Vol. 14, No. 07 – Dec 30, 2020 – Jan 12, 2021 – The Pet Page

The Search Dog Foundation’s newest search teams.

∙Recruiting and rescuing dogs to train to become rescuers alongside first responders is no easy task, and this year has been no exception due to COVID-19 pandemic restrictions. It’s just one more reason why we are so proud to introduce the five newest search teams to join our national roster: The Search Dog Foundation

∙SPAN Thrift Store is now open to the public and looking for donations of adult clothing, household items and tools if you’ve got items you no longer use. SPAN Thrift Store is providing $10 spays and neuters for low income households with cats and dogs.

Two upcoming clinics are:

Tuesday, December 12th at Albert H. Soliz Library – El Rio, 2820 Jourdan St., Oxnard, and a second one at SPAN Thrift Store parking lot 110 N. Olive St. (behind Vons on Main) on Tuesday, December 19th. Please call to schedule an appointment (805) 584-3823.

∙Fayetteville, WV (WOAY) – Poinsettias are getting popular once again as the holidays roll around, but veterinarians urge caution if you own a cat. Poinsettias have potential to be toxic to cats if eaten. Katie Faulkner, a veterinarian with the Fayette Veterinary Hospital says that if a cat eats part of a poinsettia, it can cause some severe issues. They recommend keeping them out of reach or avoiding them entirely if you own a cat.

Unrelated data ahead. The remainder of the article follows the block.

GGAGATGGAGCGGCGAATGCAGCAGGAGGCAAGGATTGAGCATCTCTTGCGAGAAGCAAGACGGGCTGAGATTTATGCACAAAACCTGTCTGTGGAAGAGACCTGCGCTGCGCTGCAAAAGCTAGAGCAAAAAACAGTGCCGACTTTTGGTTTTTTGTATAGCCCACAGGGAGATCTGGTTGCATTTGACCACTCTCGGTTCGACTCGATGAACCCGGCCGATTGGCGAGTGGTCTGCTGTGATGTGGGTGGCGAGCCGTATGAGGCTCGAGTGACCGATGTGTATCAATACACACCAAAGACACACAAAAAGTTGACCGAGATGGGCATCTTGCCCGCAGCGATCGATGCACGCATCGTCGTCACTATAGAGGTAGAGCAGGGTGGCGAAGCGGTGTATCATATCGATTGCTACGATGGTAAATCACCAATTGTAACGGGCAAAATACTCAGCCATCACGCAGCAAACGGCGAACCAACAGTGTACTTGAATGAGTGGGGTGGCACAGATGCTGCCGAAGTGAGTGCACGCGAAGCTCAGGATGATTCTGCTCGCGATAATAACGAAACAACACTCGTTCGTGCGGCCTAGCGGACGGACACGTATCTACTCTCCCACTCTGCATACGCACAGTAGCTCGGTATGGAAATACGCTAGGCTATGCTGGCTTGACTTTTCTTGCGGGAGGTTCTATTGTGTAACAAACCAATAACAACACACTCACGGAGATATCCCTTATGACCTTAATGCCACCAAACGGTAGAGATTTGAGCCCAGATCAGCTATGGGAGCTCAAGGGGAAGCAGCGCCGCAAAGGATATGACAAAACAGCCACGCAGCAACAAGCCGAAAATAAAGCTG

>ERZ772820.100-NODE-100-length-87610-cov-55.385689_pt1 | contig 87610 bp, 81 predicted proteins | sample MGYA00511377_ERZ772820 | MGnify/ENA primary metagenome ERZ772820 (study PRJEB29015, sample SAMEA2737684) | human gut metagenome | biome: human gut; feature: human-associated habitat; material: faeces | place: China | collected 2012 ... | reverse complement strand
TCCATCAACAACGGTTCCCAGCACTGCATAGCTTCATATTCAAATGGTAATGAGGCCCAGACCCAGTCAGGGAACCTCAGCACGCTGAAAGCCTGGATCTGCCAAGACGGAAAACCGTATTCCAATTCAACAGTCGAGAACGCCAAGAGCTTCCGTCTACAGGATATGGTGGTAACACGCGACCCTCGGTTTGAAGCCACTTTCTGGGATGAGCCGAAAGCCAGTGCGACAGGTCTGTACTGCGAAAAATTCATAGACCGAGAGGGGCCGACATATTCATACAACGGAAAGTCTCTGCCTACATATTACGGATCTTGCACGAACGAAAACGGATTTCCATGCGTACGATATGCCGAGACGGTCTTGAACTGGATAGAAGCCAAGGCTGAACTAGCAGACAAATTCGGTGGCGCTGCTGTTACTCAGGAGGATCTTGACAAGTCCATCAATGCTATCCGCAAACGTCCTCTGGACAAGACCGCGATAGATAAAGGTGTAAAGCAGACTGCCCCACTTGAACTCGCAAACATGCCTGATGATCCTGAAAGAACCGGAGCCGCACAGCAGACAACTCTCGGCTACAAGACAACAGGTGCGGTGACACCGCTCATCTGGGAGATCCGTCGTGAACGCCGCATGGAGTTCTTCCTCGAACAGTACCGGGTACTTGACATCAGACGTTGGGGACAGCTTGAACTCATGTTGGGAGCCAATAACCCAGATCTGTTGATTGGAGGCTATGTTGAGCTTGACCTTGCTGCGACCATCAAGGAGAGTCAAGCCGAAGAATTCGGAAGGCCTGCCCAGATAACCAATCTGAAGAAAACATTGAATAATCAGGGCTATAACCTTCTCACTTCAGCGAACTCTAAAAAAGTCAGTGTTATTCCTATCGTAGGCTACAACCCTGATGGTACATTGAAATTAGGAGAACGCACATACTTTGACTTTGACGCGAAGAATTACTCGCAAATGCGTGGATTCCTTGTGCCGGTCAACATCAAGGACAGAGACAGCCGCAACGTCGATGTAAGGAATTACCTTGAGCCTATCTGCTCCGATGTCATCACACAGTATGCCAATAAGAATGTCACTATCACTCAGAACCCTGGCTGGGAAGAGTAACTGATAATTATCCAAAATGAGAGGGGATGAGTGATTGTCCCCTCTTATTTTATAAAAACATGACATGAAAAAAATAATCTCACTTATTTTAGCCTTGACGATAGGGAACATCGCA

“They do have to eat a decent amount of it to cause very severe symptoms, but even a small amount can cause cats to drool, vomit and cause GI disruptions, so sometimes diarrhea,” Faulkner said. If your cat even eats a small amount of Poinsettia, it’s recommended you take them to a vet, just to ensure they’re safe.


It’s said that dogs resemble their owners, but the similarities may also extend to their risk of diabetes, research suggests. The same cannot be said of cat owners and their companions, however.

Previous studies had hinted that overweight owners tend to have porkier pets, possibly because of shared health behaviors such as overeating or not taking regular exercise. To investigate whether this extended to a shared risk of type 2 diabetes, Beatrice Kennedy, of Uppsala University in Sweden, and colleagues turned to insurance data from Sweden’s largest pet insurance company, using owners’ 10-digit national identification numbers to pull their anonymized health records.

Comparing data from 208,980 owner/dog and 123,566 owner/cat pairs, they discovered that owning a dog with diabetes was associated with a 38% increased risk of having type 2 diabetes compared with owning a healthy hound. Personal and socioeconomic circumstances of the dog owners could not explain this link. No shared risk of diabetes was found between cat owners and their pets, however.

∙Keep pets safe from holiday hazards

By Crystal Munguia

No one knows better than a veterinarian who staffs the emergency room that the holidays can be fraught with hazards for pets. Luckily, most of the dangers can easily be prevented with some foresight and good advice.

Dr. Yanshan Er, a veterinarian at the University of Illinois Veterinary Teaching shares her top tips for keeping your pets safe during the holidays.

While you are enjoying your Thanksgiving feast, you may be tempted to slip your pet some table scraps. It is important to remember many of the things we enjoy are not appropriate for our furry friends.